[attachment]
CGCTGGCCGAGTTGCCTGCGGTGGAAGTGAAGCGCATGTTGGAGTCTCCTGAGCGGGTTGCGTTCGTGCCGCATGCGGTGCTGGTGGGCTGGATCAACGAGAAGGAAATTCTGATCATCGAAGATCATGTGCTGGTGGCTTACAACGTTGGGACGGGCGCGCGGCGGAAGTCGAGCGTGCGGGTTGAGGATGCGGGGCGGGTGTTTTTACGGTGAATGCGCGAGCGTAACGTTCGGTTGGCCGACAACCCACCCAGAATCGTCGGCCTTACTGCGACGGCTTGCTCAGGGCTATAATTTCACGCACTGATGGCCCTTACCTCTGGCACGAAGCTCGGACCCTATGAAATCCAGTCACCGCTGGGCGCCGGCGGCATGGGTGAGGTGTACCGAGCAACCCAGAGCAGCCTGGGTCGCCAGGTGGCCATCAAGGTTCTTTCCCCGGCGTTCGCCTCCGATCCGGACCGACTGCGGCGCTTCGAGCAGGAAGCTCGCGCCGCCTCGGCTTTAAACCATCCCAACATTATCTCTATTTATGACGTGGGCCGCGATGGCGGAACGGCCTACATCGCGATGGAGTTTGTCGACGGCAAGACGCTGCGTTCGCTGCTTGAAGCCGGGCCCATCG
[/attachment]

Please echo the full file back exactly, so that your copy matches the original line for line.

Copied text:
CGCTGGCCGAGTTGCCTGCGGTGGAAGTGAAGCGCATGTTGGAGTCTCCTGAGCGGGTTGCGTTCGTGCCGCATGCGGTGCTGGTGGGCTGGATCAACGAGAAGGAAATTCTGATCATCGAAGATCATGTGCTGGTGGCTTACAACGTTGGGACGGGCGCGCGGCGGAAGTCGAGCGTGCGGGTTGAGGATGCGGGGCGGGTGTTTTTACGGTGAATGCGCGAGCGTAACGTTCGGTTGGCCGACAACCCACCCAGAATCGTCGGCCTTACTGCGACGGCTTGCTCAGGGCTATAATTTCACGCACTGATGGCCCTTACCTCTGGCACGAAGCTCGGACCCTATGAAATCCAGTCACCGCTGGGCGCCGGCGGCATGGGTGAGGTGTACCGAGCAACCCAGAGCAGCCTGGGTCGCCAGGTGGCCATCAAGGTTCTTTCCCCGGCGTTCGCCTCCGATCCGGACCGACTGCGGCGCTTCGAGCAGGAAGCTCGCGCCGCCTCGGCTTTAAACCATCCCAACATTATCTCTATTTATGACGTGGGCCGCGATGGCGGAACGGCCTACATCGCGATGGAGTTTGTCGACGGCAAGACGCTGCGTTCGCTGCTTGAAGCCGGGCCCATCG